When some of the most important things that are said about a film are the problems of production, and the creation of cult status due to the multiplicity of versions in circulation, surely one begins to doubt that it belongs in the pantheon of the unmissable.
In 1982, none of the great future dates (1984, 2001) had yet been reached: the future was still all in the future. I saw this on release in 1982 and was mesmerised by the production design, Sean Young's beautiful Rachel, Harrison Ford's vulnerability, the automata designed by JF Sebastian and the Vangelis soundtrack.
The story itself seemed less interesting, and subsequent viewings (few and far between as it seemed not to have been on TV very often) have not improved matters. Much is made of Rutger Hauer's Batty (a suitable name for an unhinged replicant) and in particular, his line about "Attack ships on fire off the shoulder of Orion...". Even more is made of the idea that Ford's Deckard may himself be a replicant. For me, the notion is irrelevant. A rather simple script plays with the standard Romantic/sci-fi trope about what it is that makes us human if robots can be designed to be para-human; should they not enjoy the same rights as their makers?
The fact is that our hero is a sheriff in a lawless LA who has to round up the outlaws, and we root for him as much as we do Gary Cooper in High Noon. (Or he's a Marlowe or Spade in a noir 'Frisco). There is insufficient subtlety in the screenplay to make room for much ambiguity, and the three junior baddies, two of whom are quite unattractive characters who do not garner much of our sympathy, are dispatched fairly briskly, although Zhora does get to stumble through an inordinate amount of sugar glass.
Batty's murder of Tyrell, more or less gorily depending on which version you watch, hardly endears him to the audience either, so the conclusion is a blessed relief.
Most recently, I watched the "workprint" version. This being 2022, the envisioned 2019 is somewhat wide of the mark (though I'll admit I've not actually been to LA, I can claim to know something about the year!) and CGI has accustomed us to standards of effects that mean they are no longer special. Some of Douglas Trumbull's creations seem poorly executed (though that is also true compared to the same technician's excellent work on Close Encounters of the Third Kind four years earlier!). Perhaps I should have chosen to revisit the Final Cut to make a fair assessment, but I'm not sure that there was much difference in the dialogue.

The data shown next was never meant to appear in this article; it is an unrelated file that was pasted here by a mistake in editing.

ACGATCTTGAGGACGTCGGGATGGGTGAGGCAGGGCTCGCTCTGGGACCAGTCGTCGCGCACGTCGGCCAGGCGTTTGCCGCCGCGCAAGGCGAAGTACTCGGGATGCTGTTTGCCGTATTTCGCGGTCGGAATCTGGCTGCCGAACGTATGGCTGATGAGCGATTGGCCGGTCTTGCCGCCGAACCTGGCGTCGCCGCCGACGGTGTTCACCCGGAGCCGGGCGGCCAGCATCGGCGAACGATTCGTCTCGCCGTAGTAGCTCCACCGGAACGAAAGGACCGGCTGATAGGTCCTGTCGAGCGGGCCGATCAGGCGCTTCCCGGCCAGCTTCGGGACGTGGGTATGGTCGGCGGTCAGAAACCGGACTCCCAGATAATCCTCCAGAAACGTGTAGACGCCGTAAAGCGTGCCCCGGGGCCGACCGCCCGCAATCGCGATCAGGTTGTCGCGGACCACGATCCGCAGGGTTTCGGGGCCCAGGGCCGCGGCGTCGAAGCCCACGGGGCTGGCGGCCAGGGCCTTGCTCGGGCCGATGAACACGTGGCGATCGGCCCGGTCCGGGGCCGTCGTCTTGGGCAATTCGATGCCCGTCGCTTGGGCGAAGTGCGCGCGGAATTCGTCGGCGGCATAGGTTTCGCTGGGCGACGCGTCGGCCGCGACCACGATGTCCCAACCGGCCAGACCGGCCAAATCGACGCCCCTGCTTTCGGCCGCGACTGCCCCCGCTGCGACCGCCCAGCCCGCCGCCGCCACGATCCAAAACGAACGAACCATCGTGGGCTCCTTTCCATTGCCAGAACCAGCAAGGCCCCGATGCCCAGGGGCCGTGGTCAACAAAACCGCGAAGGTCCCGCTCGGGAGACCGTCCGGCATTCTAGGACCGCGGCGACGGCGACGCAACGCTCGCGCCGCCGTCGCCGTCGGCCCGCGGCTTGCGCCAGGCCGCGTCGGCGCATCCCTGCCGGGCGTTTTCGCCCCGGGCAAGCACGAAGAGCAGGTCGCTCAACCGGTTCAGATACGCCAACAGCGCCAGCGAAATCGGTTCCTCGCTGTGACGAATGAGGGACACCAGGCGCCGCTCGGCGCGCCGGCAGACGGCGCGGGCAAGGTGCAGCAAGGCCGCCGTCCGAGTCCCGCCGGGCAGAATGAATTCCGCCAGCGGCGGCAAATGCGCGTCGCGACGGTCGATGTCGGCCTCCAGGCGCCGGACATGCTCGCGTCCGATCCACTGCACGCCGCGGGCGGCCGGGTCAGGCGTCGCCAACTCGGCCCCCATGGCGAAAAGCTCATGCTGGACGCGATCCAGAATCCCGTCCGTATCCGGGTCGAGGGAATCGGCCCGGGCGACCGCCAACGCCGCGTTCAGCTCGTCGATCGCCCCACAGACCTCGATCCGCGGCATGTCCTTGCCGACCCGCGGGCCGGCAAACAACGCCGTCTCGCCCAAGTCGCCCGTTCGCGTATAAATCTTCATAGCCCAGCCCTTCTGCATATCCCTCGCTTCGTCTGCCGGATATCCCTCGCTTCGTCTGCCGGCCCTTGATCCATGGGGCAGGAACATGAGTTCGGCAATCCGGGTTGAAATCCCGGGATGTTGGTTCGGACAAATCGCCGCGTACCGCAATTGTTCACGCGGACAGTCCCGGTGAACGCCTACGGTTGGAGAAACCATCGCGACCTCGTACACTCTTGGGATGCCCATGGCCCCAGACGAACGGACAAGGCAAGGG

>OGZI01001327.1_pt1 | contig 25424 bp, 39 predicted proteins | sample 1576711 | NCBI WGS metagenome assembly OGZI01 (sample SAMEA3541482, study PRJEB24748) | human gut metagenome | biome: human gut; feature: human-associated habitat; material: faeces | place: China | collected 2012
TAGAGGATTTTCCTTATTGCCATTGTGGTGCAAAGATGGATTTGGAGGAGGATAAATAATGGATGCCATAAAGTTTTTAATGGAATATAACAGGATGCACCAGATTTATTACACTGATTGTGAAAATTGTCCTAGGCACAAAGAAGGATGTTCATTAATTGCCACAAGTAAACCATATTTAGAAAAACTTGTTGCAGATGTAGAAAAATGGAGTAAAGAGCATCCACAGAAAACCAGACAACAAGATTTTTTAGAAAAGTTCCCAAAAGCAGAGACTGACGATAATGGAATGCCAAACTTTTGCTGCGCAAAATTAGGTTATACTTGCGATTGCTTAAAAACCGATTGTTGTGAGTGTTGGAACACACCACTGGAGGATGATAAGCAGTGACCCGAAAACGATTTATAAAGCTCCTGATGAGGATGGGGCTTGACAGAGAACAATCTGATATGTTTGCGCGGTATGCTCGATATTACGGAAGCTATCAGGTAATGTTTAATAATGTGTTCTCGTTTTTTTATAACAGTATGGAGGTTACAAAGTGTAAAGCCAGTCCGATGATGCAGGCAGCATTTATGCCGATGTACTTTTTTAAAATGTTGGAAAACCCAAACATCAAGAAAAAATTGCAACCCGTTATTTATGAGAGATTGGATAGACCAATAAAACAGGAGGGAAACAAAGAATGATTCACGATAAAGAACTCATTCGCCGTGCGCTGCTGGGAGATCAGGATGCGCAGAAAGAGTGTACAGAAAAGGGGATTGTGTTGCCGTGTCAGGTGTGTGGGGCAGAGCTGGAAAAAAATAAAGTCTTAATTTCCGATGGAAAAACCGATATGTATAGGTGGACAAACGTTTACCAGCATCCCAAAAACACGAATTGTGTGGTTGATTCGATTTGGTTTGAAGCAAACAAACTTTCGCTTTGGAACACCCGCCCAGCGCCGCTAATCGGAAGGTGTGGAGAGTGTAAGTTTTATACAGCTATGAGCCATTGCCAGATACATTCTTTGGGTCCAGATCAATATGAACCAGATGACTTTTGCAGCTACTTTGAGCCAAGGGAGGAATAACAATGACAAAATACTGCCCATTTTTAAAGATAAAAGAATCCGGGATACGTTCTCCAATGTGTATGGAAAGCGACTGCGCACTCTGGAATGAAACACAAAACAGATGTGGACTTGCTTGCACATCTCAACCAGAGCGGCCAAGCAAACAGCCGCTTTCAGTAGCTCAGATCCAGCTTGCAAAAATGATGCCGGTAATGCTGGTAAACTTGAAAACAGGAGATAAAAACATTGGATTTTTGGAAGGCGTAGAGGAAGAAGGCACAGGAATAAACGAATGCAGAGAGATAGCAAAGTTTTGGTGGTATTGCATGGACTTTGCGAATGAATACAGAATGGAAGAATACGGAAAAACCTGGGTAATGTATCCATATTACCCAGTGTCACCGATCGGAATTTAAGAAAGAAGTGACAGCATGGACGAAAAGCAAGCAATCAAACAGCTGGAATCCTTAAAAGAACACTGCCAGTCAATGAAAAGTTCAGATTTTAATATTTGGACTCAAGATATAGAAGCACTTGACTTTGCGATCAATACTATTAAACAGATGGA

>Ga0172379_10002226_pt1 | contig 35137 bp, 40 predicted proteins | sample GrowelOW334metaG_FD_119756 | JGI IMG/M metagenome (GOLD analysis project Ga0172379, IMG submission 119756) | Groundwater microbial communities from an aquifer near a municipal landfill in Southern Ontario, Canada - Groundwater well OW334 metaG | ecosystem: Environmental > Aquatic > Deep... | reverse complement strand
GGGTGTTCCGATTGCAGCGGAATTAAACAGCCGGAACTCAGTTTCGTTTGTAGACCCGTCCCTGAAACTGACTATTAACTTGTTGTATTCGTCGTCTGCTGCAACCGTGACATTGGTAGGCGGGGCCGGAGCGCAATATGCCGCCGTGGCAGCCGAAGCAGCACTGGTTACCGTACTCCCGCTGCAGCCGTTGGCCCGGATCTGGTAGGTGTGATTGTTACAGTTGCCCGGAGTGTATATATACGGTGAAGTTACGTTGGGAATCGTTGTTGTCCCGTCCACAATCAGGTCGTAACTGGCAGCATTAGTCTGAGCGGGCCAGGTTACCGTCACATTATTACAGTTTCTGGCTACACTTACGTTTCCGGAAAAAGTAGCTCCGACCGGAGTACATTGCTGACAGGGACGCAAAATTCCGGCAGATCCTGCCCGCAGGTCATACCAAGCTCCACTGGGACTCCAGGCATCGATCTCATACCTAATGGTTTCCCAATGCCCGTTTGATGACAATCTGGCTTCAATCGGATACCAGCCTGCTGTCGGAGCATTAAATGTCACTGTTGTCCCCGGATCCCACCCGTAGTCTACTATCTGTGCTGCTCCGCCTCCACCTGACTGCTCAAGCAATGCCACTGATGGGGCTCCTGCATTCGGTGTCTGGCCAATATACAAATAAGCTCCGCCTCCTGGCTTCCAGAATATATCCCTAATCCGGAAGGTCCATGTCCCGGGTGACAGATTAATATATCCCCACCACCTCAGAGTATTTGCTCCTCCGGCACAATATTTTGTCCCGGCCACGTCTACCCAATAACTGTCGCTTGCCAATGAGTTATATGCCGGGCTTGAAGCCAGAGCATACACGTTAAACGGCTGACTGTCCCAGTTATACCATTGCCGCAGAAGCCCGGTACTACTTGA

In any case, much of the film's beauty comes not from the trick FX (models, vehicles, rotoscoping etc) but the music, the lighting, the slower pace, the use of smoke and rain, the voluptuous costume. One of the most striking shots are of Rachel lighting a whole scene with a cigarette, translucent nails , swirling smoke, fur coat, glossy lips and shiny hair. It's the equal of anything captured by the black and white masters of the silent era: Sean Young is a Technicolor Louise Brooks. This may not be quite as luminous in the workprint, but it is nevertheless utterly gorgeous.
Finally, I'm prompted to reflect on the difficulty of judging a film's worth when it is meant to be seen on the big screen via a 70mm print, and I'm instead watching it again on my 32" TV, interrupted by the phone, the dog, visitors, my stomach and bladder...
I should make allowances for the way time can dim memories and instead be satisfied that I recall being mesmerised 40 years ago and that's enough to warrant its inclusion in the 1001.